Original URL path: http://www.mississippiriverdelta.org/blog/2015/11/05/coast-2050s-lasting-impacts-on-coastal-restoration/ (2016-05-01)
    Open archived version from archive

  • Bold Recommendations & Early Citizen Support for Diversions as a Key to Coastal Restoration | Restore the Mississippi River Delta
    on early restoration planning in Louisiana Be sure to check out part one for a look back to 1973 In 1988 the Coalition to Restoration Coastal Louisiana CRCL released a plan titled Coastal Louisiana Here today and gone tomorrow The plan which was a joint effort by stakeholders and scientists focuses on the Mississippi River Delta region and is framed as a citizens program for protecting Louisiana s environment economy and heritage The plan provides nearly 20 recommendations including a restoration action program suggestions for how to finance the program as well as specific institutional and legislative recommendations designed to galvanize restoration Among the most notable elements is the assertion that sediment diversions would be the most beneficial method of wetland restoration and that several of them should be constructed along the Mississippi and Atchafalaya Rivers This was also one of the first plans to advise against any new levee construction Many of the plan s most significant propositions those focused on restoration action have yet to be realized though the science behind sediment diversions is well developed and we continue to advocate for them as a sustainable restoration tool A bold but realistic plan of action CRCL s plan has two specific resource goals that are still strongly advocated for To utilize freshwater and sediment diversions along the Mississippi River and Atchafalaya Rivers to sustain and restore coastal wetlands To beneficially use dredged material from channel maintenance and existing spoil banks to backfill canals and nourish created wetlands and barrier islands Restoring natural processes Mississippi River water sediment diversions The Caernarvon and Davis Pond diversions were still being designed at the time this plan was published Although there were expectations these structures would help control saltwater intrusion and reduce wetland loss the plan underscores their limitations in active wetland restoration and land building Despite the fact these diversions were designed for salinity and flood control both areas have seen new land growth though not at the scale or rate anticipated for sediment diversions The action program calls for the construction of a suite of freshwater and sediment diversions to restore hydrologic connections and halt wetland loss The essence of many of these restoration ideas can be found in Louisiana s 2012 Coastal Master Plan CMP Some of the restoration actions proposed in the 1988 plan include One or two diversions from the Atchafalaya River into the Lake Verret Basin and Western Terrebonne marshes 2012 CMP Two diversions from the Atchafalaya will increase freshwater and sediment flows into Terrebonne marshes from Bayou Penchant westward including our of our coalition s 19 priority projects Increase Atchafalaya Flow into Terrebonne Marshes Restoration of Bayou Lafourche into a distributary of the Mississippi River with a diversion into Timbalier Bay 2012 CMP Small scale freshwater diversion from the river into Bayou Lafourche Freshwater and sediment diversions at Bayou Manchac and Blind River to bring Mississippi River water into the degraded swamps south of Lake Maurepas 2012 CMP Two freshwater diversions at Blind River and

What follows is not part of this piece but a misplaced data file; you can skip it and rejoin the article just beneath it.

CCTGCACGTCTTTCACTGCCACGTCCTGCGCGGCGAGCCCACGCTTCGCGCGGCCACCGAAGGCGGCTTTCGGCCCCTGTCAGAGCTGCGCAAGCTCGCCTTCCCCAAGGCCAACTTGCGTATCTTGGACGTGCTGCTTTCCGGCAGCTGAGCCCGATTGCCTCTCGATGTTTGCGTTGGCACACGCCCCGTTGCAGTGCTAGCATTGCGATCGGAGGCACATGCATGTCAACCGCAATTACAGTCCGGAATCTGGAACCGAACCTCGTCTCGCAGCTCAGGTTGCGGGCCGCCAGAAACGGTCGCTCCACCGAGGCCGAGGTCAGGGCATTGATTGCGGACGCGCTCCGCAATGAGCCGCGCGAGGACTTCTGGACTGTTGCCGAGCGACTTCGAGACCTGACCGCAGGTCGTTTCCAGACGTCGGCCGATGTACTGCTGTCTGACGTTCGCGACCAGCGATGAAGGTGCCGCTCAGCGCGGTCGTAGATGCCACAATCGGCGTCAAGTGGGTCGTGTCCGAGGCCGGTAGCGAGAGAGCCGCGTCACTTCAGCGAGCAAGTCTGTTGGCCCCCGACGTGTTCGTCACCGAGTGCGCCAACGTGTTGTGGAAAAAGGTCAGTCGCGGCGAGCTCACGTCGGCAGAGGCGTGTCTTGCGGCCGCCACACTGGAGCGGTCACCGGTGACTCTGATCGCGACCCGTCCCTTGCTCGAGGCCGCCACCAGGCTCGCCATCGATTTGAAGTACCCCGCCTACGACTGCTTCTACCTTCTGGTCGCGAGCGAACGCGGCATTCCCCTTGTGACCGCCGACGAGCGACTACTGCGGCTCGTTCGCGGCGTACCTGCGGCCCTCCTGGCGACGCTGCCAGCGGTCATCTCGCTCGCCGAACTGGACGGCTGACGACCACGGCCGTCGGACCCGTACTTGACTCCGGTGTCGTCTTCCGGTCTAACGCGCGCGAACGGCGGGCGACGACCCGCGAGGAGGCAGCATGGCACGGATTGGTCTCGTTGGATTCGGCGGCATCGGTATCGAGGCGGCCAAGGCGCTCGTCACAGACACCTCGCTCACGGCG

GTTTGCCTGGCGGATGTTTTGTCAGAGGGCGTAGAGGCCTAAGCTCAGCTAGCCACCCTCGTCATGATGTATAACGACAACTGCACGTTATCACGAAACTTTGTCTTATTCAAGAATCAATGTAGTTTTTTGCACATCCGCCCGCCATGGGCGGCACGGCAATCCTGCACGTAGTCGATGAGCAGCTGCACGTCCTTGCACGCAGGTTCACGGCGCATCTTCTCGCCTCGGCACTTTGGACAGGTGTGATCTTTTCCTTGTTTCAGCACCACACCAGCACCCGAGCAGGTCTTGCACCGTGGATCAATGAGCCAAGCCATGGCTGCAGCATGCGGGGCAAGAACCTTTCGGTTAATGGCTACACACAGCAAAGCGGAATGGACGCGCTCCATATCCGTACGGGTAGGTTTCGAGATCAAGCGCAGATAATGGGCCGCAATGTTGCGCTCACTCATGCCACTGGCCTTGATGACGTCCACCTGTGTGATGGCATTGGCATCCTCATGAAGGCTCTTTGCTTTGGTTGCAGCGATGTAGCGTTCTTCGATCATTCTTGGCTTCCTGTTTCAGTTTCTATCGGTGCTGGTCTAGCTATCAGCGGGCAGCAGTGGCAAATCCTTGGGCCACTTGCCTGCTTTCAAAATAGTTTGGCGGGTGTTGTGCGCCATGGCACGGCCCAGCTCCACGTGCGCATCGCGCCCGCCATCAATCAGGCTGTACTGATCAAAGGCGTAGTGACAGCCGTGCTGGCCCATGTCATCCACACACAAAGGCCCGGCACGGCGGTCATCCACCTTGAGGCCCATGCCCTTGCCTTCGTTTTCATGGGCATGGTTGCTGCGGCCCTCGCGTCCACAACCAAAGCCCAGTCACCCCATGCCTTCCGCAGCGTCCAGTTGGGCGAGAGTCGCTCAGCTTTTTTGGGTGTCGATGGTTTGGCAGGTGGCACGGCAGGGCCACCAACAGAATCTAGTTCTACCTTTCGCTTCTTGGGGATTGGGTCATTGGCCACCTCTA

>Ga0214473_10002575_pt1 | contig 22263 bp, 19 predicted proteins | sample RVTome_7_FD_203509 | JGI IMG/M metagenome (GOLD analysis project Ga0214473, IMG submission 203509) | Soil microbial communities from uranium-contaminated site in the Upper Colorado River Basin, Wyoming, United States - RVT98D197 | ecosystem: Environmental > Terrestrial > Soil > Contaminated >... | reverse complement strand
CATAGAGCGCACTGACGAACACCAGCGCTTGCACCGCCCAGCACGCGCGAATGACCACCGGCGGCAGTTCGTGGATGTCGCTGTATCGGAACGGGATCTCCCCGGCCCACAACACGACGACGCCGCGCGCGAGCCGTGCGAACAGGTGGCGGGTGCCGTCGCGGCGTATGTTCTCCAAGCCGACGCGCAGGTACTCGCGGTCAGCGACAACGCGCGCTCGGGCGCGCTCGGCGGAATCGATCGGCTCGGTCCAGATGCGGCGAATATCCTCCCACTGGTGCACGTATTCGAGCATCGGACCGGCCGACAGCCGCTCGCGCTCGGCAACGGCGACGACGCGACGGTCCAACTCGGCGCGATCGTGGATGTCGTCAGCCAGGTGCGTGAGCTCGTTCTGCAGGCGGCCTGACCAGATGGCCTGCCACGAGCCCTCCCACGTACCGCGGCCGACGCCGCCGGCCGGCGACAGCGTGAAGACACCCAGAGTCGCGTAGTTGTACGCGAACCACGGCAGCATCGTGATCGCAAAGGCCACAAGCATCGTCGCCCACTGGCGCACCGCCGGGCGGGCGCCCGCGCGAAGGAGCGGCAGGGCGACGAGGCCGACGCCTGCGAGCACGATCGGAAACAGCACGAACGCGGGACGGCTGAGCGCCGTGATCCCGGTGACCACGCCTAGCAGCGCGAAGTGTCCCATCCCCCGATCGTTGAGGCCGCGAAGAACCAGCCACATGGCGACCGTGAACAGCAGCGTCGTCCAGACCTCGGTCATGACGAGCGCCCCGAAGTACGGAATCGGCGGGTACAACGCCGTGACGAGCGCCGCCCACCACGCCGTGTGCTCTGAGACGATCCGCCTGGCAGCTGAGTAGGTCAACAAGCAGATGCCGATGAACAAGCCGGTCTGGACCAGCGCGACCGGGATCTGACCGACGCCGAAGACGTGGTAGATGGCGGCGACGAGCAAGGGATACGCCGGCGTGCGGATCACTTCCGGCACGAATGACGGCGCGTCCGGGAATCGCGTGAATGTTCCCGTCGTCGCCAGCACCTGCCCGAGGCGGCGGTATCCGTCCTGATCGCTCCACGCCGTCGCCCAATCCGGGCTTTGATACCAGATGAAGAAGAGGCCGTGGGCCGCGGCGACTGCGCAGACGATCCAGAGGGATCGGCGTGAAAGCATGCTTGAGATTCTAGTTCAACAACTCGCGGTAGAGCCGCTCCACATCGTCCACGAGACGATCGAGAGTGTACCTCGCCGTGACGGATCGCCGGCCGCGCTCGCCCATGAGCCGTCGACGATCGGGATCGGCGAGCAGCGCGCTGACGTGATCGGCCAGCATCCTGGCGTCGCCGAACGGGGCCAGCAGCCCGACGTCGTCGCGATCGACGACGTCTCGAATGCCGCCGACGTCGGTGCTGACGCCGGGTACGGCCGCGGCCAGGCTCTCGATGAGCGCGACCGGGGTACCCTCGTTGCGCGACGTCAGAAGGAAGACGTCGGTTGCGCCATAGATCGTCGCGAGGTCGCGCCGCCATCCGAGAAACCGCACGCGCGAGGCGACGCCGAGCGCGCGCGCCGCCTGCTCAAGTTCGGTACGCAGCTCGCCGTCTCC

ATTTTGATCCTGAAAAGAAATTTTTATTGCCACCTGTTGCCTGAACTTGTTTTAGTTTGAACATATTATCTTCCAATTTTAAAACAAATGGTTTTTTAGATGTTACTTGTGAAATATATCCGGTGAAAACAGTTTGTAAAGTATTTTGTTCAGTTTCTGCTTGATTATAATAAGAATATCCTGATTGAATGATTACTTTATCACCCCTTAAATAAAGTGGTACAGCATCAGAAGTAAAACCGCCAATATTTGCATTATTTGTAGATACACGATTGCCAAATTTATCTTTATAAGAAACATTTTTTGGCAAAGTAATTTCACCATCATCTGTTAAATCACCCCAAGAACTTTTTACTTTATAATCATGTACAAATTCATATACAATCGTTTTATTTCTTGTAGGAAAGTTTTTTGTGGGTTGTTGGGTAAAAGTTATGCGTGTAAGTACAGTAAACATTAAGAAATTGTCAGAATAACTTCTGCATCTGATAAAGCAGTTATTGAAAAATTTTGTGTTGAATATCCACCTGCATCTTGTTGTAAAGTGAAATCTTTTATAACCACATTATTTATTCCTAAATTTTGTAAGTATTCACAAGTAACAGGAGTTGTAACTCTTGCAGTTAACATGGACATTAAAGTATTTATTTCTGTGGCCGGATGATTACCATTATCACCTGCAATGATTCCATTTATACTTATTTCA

Original URL path: http://www.mississippiriverdelta.org/blog/2015/09/16/bold-recommendations-early-citizen-support-for-diversions-as-a-key-to-coastal-restoration/ (2016-05-01)
    Open archived version from archive



  •